Platforms such as Indaba and Soundcloud facilitate online collaboration between professional and amateur musicians who may not even reside in the same country. My own experience is that having a musical community of collaborators decreases isolation in times of loss.

  6. Bringing the concert experience to young patients
    The Melodic Caring Project is a non-profit based here in my hometown of Seattle that broadcasts live music concerts to children and teens who are hospital patients. What’s special about these shows is that even though most of these concerts have live audiences with the artists in the performance space as well, the show really is focused toward the hospitalized kids.

    The artists give shout outs to the patients during the show, and the videographer films the audience as well as the musicians, which brings both audiences together in a shared experience.

  7. Commemoration and fund raising
    Writing and performing a special musical piece to commemorate or to help raise money for an individual or family affected by loss is a way to channel creativity into concrete and useful action. I know many musicians who have contributed music, whether to a memorial service or to help raise awareness and funds for a cause.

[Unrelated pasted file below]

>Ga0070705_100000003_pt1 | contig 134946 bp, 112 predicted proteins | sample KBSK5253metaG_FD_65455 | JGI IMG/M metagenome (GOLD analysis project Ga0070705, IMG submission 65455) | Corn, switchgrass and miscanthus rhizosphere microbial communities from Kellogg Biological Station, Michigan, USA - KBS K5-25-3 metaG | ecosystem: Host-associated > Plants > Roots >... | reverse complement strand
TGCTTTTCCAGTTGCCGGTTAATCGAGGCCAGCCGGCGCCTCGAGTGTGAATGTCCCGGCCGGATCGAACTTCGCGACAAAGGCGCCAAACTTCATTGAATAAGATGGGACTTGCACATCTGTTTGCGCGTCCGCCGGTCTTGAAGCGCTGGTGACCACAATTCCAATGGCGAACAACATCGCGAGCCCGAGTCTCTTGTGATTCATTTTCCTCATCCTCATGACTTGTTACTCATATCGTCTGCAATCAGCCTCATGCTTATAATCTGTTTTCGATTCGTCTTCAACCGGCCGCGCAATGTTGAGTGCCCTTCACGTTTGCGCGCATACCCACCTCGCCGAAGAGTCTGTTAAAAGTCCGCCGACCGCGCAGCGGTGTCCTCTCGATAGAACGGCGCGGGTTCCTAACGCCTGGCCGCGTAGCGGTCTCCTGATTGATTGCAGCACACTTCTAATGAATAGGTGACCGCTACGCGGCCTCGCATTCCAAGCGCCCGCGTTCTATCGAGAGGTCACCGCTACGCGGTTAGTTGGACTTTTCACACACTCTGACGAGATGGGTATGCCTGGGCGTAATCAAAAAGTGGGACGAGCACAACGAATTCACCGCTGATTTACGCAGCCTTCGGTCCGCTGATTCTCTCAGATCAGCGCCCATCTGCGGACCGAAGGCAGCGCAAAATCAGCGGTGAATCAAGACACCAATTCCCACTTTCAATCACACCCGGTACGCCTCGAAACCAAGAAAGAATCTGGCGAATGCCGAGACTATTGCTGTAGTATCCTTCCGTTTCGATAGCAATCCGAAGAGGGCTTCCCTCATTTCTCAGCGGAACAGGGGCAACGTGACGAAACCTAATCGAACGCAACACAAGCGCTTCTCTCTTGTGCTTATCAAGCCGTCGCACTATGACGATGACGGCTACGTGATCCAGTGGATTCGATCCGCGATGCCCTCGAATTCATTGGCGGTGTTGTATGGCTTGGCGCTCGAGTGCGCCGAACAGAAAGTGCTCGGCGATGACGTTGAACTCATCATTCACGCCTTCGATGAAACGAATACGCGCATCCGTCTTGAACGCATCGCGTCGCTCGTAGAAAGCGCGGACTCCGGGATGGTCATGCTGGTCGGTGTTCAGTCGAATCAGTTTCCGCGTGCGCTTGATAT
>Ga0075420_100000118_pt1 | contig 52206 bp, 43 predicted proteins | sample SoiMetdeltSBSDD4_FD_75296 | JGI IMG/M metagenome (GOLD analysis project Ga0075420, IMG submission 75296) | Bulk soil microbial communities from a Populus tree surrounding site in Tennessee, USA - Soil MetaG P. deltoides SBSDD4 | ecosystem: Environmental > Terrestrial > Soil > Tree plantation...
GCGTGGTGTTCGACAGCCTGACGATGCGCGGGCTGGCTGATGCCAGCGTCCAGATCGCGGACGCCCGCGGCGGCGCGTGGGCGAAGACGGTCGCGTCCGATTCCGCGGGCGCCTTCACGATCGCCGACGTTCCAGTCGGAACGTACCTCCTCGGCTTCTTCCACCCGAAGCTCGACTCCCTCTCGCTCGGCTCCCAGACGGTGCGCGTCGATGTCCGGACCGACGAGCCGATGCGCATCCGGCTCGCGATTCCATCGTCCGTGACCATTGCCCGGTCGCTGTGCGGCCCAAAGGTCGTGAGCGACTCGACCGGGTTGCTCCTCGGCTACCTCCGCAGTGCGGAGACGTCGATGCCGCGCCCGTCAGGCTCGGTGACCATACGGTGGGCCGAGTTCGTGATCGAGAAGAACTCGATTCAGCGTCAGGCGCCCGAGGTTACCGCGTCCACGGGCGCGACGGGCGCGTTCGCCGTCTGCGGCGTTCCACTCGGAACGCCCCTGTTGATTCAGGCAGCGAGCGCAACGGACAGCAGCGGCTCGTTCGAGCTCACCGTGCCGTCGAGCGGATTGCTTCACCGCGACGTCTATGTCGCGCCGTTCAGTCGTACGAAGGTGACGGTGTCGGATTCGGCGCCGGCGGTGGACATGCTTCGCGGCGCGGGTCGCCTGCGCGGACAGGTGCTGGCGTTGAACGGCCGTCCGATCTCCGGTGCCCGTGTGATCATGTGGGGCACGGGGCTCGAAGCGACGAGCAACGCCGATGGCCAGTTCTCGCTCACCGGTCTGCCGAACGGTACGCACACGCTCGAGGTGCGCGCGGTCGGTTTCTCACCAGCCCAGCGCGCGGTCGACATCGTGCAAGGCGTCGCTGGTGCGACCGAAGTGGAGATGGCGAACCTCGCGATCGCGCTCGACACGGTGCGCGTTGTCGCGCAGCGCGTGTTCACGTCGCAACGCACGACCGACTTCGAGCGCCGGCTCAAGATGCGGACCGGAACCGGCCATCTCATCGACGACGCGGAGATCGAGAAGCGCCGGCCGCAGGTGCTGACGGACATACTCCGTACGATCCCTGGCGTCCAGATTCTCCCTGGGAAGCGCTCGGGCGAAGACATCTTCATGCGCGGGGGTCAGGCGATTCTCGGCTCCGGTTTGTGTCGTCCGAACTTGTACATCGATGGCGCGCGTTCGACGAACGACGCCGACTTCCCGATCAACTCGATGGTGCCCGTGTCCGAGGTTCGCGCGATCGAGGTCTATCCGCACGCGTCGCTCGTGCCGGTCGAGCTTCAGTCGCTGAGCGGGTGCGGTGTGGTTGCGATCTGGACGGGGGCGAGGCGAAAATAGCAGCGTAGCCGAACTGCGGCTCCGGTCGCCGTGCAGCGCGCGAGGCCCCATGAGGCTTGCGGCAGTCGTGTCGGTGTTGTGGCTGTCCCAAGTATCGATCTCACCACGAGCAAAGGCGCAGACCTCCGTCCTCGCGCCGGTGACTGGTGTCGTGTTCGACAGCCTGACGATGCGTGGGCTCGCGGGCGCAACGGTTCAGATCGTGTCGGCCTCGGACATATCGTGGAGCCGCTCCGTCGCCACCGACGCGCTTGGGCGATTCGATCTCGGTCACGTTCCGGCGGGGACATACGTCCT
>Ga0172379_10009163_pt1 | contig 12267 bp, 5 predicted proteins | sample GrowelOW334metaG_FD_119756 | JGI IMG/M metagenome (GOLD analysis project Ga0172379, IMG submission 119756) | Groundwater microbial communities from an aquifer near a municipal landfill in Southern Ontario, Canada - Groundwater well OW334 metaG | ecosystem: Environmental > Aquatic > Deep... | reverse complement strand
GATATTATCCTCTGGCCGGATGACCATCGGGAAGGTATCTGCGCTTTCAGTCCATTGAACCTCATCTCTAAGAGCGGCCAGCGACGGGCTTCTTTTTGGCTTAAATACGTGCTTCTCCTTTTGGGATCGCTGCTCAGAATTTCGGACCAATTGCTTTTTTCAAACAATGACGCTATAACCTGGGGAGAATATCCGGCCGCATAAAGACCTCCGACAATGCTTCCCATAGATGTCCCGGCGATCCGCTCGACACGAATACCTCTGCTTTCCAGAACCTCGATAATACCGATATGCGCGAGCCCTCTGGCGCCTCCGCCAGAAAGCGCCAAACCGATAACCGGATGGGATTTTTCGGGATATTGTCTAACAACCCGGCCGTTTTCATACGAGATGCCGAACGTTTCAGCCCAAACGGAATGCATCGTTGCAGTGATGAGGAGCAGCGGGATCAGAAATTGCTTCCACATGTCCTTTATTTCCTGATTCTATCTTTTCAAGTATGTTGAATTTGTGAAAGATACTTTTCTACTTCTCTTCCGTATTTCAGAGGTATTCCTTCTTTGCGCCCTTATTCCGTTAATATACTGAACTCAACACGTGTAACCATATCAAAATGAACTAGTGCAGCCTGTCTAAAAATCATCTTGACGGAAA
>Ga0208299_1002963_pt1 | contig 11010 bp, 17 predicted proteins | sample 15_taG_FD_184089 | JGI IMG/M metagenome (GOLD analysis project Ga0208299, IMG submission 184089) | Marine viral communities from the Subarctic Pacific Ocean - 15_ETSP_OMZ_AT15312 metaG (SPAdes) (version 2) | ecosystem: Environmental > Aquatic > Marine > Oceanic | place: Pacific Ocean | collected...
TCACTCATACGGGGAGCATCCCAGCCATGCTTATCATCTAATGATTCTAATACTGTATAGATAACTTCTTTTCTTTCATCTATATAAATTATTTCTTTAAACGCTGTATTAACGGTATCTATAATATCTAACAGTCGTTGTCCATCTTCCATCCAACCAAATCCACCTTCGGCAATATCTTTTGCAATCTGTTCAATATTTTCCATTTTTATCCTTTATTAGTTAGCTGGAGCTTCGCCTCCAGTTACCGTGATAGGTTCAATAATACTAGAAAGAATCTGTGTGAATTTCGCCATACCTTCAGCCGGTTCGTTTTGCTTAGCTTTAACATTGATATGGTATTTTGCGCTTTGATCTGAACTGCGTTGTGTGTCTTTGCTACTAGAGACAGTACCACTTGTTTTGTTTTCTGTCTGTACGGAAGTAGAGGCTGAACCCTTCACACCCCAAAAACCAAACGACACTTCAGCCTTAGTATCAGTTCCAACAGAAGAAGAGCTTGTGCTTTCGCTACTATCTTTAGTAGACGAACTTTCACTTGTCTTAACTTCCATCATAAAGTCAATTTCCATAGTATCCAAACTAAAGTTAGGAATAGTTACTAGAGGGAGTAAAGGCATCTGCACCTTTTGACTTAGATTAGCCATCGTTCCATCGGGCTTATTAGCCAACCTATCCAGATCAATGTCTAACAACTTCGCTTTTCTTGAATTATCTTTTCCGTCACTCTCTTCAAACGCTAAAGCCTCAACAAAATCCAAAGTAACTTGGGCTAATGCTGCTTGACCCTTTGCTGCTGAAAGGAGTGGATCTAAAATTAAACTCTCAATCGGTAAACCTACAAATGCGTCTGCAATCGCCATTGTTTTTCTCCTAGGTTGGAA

These are just a few ways in which music can have a often positive, productive and transformative effect in times of change and loss.

Have you had any positive experiences with music in difficult and emotional situations? If so, please share in Comments. Reading by email? Click through to the site to share.

Solveig Whittle is the lead vocalist, lyricist, and business side of the duo Solveig & Stevie, whose other member is studio musician and producer, Stevie Adamek. In addition to writing, performing and licensing her music, she also regularly contributes articles on the music industry and music marketing to Hypebot. Find Solveig & Stevie Online.

  • Lisa Paech

    My close friend was murdered 10 years ago. I watched her children grow up. Her youngest son was 15 when she died,& we mutually adopted each other. He calls 2nd mum, & he
    will allways be my son.
    years ago my mum & dad
    died suddenly, 1st dad, then 3 weeks later my
    mum. To this day i find it
    difficult to cope at the
    time of year they died. I
    am now faced with the
    reality that the son i
    have grown to love as my
    own has been diagnosed
    with terminal lung cancer.
    I have found music to be
    a realistic way to
    remember my loved ones,
    as music is written from
    the heart & soul of
    experiences the musician
    has been through, or
    knows about. I write
    poetry to help me cope, &
    i have always wanted to
    write a song 4 my loved
    ones, but i have little
    musical talent. When i
    bought Tina Arena’s book
    i thought that if an
    angelic singer can write a
    book, why cant i write a
    song! It is now not just a
    dream to put music to the
    words i have written, it is
    a goal. Thank you Solvieg for helping me to believe that some how i will help write the words to a song,
    one that will be a lasting legacy that may some day. help someone else in
    this world remember thier loved ones.